Skip to main content

Meditate, Cogitate and Activate

This silly little trio of words came to me in a class I was teaching about meditation.  But sometimes these little teaching tools come in handy when trying to explain things and help people move from ideas to action.  Let’s look at the function of each of these three ideas.           

Meditation certainly gets much more attention than it did when I was a kid.  Maybe I was out of it when I was younger, but I don’t recall anyone in my church tradition talking about meditation.  Granted I did not grow up Catholic, but I am not sure young Catholic kids heard much about meditation either.  Perhaps meditation is only a grown-up thing.           

I know there is a long and storied history of meditation in Christianity.  After studying Christian history and spirituality, I know Christians have always practiced some form of meditation.  I know meditation was important in the monastic tradition.  Monks have been meditating for centuries.  Perhaps the common layperson also was exposed to that, but I am less aware that they were.           

In my lifetime I think meditation became more mainstream in the 60s, when there was an influx of religious traditions from the East.  It was only in the 60s that people began to be aware of Buddhism and Hinduism.  In fact, when I was in graduate school, I met a number of folks from Asia who were practicing Buddhists or Hindus.  The Buddhists regularly meditated.  In fact, their meditation equaled or exceeded the time devout Christians spent in prayer.  Through this process of developing my awareness, I was driven back to Christian roots, about which I was ignorant.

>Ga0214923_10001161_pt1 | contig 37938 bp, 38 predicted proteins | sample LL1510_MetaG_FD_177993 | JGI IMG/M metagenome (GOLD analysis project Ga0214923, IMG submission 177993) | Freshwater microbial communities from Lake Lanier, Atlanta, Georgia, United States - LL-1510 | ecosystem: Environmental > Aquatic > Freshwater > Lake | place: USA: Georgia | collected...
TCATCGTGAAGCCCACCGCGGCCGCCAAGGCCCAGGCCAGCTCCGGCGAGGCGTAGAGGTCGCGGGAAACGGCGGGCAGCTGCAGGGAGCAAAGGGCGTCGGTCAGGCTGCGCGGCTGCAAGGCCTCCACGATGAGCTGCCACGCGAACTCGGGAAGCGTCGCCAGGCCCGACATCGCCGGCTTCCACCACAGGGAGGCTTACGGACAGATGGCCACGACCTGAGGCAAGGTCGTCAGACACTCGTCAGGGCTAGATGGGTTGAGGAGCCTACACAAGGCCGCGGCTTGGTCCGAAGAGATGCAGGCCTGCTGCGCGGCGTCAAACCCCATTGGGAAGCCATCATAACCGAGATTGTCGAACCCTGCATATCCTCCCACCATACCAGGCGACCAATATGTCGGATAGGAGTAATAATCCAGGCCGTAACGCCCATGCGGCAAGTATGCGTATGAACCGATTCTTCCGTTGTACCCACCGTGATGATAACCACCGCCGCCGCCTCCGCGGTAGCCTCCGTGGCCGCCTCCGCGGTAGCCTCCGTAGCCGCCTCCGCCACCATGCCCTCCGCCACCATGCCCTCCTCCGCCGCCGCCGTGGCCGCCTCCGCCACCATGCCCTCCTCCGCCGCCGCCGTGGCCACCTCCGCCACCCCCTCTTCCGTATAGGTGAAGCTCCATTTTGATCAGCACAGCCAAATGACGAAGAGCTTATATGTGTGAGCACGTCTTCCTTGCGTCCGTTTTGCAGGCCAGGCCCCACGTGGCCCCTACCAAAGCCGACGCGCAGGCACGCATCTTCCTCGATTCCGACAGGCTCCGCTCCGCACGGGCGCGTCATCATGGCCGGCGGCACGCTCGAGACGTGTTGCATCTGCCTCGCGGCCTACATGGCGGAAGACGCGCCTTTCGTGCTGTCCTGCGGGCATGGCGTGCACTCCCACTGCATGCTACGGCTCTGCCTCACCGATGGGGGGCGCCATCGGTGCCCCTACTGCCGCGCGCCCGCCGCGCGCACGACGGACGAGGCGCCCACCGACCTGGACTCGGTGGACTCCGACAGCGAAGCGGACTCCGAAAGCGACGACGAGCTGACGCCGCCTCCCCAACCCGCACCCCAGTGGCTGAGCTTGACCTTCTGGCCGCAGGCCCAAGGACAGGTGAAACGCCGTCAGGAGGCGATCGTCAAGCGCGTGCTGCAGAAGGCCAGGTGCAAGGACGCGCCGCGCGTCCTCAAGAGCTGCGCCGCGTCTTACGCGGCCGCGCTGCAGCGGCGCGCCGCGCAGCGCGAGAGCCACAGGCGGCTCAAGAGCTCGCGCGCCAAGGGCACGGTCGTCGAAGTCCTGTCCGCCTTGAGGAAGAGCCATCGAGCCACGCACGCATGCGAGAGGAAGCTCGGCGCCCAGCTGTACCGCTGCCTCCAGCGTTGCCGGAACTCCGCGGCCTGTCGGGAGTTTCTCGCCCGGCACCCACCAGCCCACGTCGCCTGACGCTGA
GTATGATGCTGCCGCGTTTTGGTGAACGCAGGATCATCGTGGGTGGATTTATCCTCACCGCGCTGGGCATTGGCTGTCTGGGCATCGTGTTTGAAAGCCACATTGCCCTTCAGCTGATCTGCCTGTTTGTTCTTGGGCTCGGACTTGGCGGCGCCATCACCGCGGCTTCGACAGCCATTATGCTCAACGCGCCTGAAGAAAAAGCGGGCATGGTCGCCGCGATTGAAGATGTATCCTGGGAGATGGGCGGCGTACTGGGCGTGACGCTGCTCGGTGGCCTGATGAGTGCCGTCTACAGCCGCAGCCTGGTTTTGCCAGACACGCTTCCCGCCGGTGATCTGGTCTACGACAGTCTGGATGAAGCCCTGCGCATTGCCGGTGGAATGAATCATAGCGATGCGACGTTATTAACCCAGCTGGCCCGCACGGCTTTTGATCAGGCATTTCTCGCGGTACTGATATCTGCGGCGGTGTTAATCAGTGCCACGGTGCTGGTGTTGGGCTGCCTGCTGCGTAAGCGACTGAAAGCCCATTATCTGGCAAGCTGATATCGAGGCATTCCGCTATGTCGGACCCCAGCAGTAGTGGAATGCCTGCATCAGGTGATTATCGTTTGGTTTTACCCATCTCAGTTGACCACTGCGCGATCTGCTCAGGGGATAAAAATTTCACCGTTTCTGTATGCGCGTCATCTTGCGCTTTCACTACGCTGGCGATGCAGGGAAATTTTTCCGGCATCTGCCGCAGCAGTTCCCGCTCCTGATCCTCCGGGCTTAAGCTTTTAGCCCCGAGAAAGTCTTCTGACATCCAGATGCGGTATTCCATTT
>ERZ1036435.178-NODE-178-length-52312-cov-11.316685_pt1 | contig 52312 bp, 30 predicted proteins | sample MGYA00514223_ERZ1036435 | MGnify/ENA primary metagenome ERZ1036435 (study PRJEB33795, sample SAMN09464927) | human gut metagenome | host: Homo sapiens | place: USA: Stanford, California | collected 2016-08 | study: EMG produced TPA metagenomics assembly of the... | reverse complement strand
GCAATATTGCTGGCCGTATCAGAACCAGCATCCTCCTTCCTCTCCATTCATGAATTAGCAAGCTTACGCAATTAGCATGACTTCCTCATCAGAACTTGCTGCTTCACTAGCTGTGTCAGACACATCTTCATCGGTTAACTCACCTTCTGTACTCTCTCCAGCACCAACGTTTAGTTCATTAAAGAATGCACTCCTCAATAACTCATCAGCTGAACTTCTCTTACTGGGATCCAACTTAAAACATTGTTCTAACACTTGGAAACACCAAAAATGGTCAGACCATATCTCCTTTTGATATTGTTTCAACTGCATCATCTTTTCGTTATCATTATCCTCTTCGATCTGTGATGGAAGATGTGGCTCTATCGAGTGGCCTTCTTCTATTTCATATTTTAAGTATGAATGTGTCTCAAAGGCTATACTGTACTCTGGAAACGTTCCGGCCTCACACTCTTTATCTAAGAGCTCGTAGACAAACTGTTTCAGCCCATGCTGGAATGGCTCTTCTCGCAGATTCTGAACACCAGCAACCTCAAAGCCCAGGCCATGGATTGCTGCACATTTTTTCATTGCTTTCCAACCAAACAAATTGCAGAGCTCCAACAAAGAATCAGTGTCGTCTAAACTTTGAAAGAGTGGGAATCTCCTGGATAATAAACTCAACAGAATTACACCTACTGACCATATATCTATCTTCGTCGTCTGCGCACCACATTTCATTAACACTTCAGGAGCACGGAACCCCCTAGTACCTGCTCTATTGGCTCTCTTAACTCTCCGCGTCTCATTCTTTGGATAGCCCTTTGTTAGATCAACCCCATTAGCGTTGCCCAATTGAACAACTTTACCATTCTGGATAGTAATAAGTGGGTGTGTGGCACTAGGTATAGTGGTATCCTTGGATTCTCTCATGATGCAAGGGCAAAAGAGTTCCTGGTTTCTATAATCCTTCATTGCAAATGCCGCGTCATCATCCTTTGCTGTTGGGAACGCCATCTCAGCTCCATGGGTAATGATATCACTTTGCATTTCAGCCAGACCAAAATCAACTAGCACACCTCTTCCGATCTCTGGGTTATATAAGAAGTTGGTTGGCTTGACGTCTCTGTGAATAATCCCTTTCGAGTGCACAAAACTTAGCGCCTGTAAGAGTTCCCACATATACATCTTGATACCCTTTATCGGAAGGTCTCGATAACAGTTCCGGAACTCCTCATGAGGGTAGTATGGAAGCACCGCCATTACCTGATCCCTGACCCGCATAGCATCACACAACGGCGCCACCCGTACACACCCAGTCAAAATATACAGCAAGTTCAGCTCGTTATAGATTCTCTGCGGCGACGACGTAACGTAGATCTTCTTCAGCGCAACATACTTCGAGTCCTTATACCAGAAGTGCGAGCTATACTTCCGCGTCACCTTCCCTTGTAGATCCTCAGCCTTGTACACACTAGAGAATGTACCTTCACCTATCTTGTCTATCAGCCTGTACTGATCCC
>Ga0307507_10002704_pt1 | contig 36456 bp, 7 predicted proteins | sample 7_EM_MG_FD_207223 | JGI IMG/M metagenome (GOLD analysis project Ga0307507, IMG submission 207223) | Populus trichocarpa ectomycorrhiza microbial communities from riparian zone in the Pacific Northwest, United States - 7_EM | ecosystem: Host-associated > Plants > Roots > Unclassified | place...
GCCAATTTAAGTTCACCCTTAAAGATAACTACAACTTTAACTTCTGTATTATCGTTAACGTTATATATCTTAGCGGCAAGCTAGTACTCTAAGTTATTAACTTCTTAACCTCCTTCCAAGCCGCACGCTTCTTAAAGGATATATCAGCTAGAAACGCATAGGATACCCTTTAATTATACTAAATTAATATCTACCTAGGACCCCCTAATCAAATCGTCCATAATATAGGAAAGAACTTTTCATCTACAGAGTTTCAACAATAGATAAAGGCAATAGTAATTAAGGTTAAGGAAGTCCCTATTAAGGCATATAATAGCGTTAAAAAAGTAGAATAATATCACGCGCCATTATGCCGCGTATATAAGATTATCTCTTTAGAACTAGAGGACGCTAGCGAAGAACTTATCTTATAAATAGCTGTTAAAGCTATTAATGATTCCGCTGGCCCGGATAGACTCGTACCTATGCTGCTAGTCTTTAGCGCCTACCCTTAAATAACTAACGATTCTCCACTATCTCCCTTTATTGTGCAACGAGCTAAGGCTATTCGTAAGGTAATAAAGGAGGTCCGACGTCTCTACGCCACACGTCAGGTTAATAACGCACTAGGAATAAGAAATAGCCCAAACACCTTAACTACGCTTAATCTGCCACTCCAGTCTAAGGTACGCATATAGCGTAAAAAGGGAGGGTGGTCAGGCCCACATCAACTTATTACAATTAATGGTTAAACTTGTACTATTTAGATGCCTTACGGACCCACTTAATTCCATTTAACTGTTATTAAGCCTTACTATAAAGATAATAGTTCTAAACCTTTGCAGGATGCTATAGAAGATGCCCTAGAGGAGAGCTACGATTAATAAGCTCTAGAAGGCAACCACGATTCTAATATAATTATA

I know people use the word, meditate, in the secular world in a way that suggests, “thinking something over.”  But I would like to keep it in the religious realm.  In this sense meditate means a focused pondering of something God-given.  I might meditate on a short piece of scripture, some aspect of nature, some spiritual reading.  In meditation I let the material simmer and soak in my mind and in my heart.  I open myself to be taught and to be formed in a spiritual way.  One way I like to explain meditation is to say it is designed to bring me into the presence and power of the Holy One.           

That could be sufficient in itself.  However, I like to move further.  I meditate and then, cogitate.  This simply means I move from meditation to thinking about the fruit of meditation.  I try to think about what this means in my daily life.  For example, in my meditation I might have come to sense that I am a beloved child of God.  As I cogitate on this realization, I think about what this can mean for me in my normal, daily living.           

If I am a beloved child of God, that means I should not have to worry about other people’s approval.  In my past I know there have been too many times my actions were dictated by my desire to have other folks like me.  Many of us have been people-pleasers.  That is not wrong, but it can be limiting.  If I am worried about what others will think, then I am not free to be who God wants me to be.  And I am shackled in my efforts to grow up in the Spirit of the Divinity.          

I am not content to meditate and cogitate.  I want to move to the third phase, namely, to activate.  Clearly, this is the action phase.  Spiritually I don’t want to settle for simply a mental kind of spirituality.  I do not think God created us simply to think about holy things.  I am confident that we are beloved children of God and we are to be present in this world “acting out.”             

We live in a world where clearly the kingdom has not come.  There is injustice and hate.  There is too much poverty and degradation.  There is still a huge need for helping and healing in many corners of our communities.  This is the kind of stuff that Jesus meditated on and cogitated on.  But in the final analysis Jesus went into action.  He became a helper.  He called people into new places with new lives.  He helped and he healed.  Nothing less is expected of us.